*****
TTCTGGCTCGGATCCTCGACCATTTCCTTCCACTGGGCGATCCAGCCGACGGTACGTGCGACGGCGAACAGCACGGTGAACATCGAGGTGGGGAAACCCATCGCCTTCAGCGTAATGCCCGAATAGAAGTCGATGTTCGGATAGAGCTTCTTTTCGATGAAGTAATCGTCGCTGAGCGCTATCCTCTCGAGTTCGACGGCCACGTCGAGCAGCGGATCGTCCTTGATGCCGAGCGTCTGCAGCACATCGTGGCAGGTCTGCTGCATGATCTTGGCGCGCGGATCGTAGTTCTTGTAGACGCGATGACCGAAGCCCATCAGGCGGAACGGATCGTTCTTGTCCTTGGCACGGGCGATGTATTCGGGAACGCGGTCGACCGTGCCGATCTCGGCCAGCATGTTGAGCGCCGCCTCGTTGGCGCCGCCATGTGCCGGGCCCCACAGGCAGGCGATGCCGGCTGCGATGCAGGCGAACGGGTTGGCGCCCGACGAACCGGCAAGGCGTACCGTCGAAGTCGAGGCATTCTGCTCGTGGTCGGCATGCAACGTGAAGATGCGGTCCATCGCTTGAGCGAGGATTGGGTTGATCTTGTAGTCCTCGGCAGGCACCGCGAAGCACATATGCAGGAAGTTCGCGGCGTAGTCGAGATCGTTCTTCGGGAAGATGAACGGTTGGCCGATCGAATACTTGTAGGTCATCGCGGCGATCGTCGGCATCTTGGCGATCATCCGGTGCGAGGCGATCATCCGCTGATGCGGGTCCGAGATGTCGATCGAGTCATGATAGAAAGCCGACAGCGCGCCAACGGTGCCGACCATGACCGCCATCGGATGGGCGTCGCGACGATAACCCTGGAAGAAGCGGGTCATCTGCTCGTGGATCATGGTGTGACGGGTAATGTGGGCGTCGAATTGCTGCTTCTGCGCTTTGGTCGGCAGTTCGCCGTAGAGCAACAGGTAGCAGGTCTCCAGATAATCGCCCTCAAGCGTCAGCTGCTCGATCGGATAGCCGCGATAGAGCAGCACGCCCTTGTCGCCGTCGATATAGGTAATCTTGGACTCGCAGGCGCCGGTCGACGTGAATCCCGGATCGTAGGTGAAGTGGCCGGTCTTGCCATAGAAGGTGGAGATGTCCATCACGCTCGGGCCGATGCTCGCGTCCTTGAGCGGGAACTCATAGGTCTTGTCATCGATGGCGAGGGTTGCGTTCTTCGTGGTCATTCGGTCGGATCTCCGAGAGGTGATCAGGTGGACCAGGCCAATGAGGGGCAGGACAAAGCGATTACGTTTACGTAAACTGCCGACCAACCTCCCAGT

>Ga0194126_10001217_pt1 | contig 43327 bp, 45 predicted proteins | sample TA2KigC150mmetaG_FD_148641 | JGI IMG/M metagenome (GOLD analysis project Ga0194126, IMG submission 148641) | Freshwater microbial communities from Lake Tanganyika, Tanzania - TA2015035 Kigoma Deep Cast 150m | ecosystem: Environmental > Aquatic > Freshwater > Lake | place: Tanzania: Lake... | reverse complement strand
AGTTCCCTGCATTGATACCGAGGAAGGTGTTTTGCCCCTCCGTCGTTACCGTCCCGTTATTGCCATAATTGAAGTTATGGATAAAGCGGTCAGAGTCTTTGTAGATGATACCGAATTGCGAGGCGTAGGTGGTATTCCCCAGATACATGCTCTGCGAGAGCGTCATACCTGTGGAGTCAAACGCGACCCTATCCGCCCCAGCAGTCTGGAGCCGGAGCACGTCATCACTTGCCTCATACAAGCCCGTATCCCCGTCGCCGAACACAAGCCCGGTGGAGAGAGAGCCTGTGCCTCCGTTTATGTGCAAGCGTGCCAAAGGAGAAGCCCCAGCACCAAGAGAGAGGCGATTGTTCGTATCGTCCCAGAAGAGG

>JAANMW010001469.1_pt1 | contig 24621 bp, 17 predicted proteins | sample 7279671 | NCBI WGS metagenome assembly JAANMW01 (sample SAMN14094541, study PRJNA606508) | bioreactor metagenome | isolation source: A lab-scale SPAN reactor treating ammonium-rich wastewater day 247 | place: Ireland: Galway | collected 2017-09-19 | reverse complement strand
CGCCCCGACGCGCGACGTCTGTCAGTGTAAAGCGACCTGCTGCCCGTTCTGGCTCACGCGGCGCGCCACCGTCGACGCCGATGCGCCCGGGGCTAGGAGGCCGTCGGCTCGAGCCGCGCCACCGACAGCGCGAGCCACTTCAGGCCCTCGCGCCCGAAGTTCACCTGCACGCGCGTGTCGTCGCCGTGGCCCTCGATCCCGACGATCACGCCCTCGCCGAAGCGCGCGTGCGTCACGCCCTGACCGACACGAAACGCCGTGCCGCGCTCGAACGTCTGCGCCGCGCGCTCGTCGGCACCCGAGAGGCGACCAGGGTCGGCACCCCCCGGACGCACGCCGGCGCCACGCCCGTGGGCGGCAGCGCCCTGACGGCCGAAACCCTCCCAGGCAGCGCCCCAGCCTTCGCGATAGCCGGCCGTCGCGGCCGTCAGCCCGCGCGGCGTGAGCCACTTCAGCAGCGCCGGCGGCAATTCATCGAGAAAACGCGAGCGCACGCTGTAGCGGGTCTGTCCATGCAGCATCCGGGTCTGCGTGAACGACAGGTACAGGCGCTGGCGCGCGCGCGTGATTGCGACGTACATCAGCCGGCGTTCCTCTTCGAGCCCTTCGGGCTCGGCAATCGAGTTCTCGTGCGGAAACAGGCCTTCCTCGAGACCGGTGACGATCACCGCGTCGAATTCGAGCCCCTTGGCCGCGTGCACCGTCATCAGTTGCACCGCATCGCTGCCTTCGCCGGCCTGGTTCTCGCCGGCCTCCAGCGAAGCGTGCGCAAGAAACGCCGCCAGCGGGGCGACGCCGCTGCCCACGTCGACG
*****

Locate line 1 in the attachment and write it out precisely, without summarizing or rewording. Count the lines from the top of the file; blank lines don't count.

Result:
TTCTGGCTCGGATCCTCGACCATTTCCTTCCACTGGGCGATCCAGCCGACGGTACGTGCGACGGCGAACAGCACGGTGAACATCGAGGTGGGGAAACCCATCGCCTTCAGCGTAATGCCCGAATAGAAGTCGATGTTCGGATAGAGCTTCTTTTCGATGAAGTAATCGTCGCTGAGCGCTATCCTCTCGAGTTCGACGGCCACGTCGAGCAGCGGATCGTCCTTGATGCCGAGCGTCTGCAGCACATCGTGGCAGGTCTGCTGCATGATCTTGGCGCGCGGATCGTAGTTCTTGTAGACGCGATGACCGAAGCCCATCAGGCGGAACGGATCGTTCTTGTCCTTGGCACGGGCGATGTATTCGGGAACGCGGTCGACCGTGCCGATCTCGGCCAGCATGTTGAGCGCCGCCTCGTTGGCGCCGCCATGTGCCGGGCCCCACAGGCAGGCGATGCCGGCTGCGATGCAGGCGAACGGGTTGGCGCCCGACGAACCGGCAAGGCGTACCGTCGAAGTCGAGGCATTCTGCTCGTGGTCGGCATGCAACGTGAAGATGCGGTCCATCGCTTGAGCGAGGATTGGGTTGATCTTGTAGTCCTCGGCAGGCACCGCGAAGCACATATGCAGGAAGTTCGCGGCGTAGTCGAGATCGTTCTTCGGGAAGATGAACGGTTGGCCGATCGAATACTTGTAGGTCATCGCGGCGATCGTCGGCATCTTGGCGATCATCCGGTGCGAGGCGATCATCCGCTGATGCGGGTCCGAGATGTCGATCGAGTCATGATAGAAAGCCGACAGCGCGCCAACGGTGCCGACCATGACCGCCATCGGATGGGCGTCGCGACGATAACCCTGGAAGAAGCGGGTCATCTGCTCGTGGATCATGGTGTGACGGGTAATGTGGGCGTCGAATTGCTGCTTCTGCGCTTTGGTCGGCAGTTCGCCGTAGAGCAACAGGTAGCAGGTCTCCAGATAATCGCCCTCAAGCGTCAGCTGCTCGATCGGATAGCCGCGATAGAGCAGCACGCCCTTGTCGCCGTCGATATAGGTAATCTTGGACTCGCAGGCGCCGGTCGACGTGAATCCCGGATCGTAGGTGAAGTGGCCGGTCTTGCCATAGAAGGTGGAGATGTCCATCACGCTCGGGCCGATGCTCGCGTCCTTGAGCGGGAACTCATAGGTCTTGTCATCGATGGCGAGGGTTGCGTTCTTCGTGGTCATTCGGTCGGATCTCCGAGAGGTGATCAGGTGGACCAGGCCAATGAGGGGCAGGACAAAGCGATTACGTTTACGTAAACTGCCGACCAACCTCCCAGT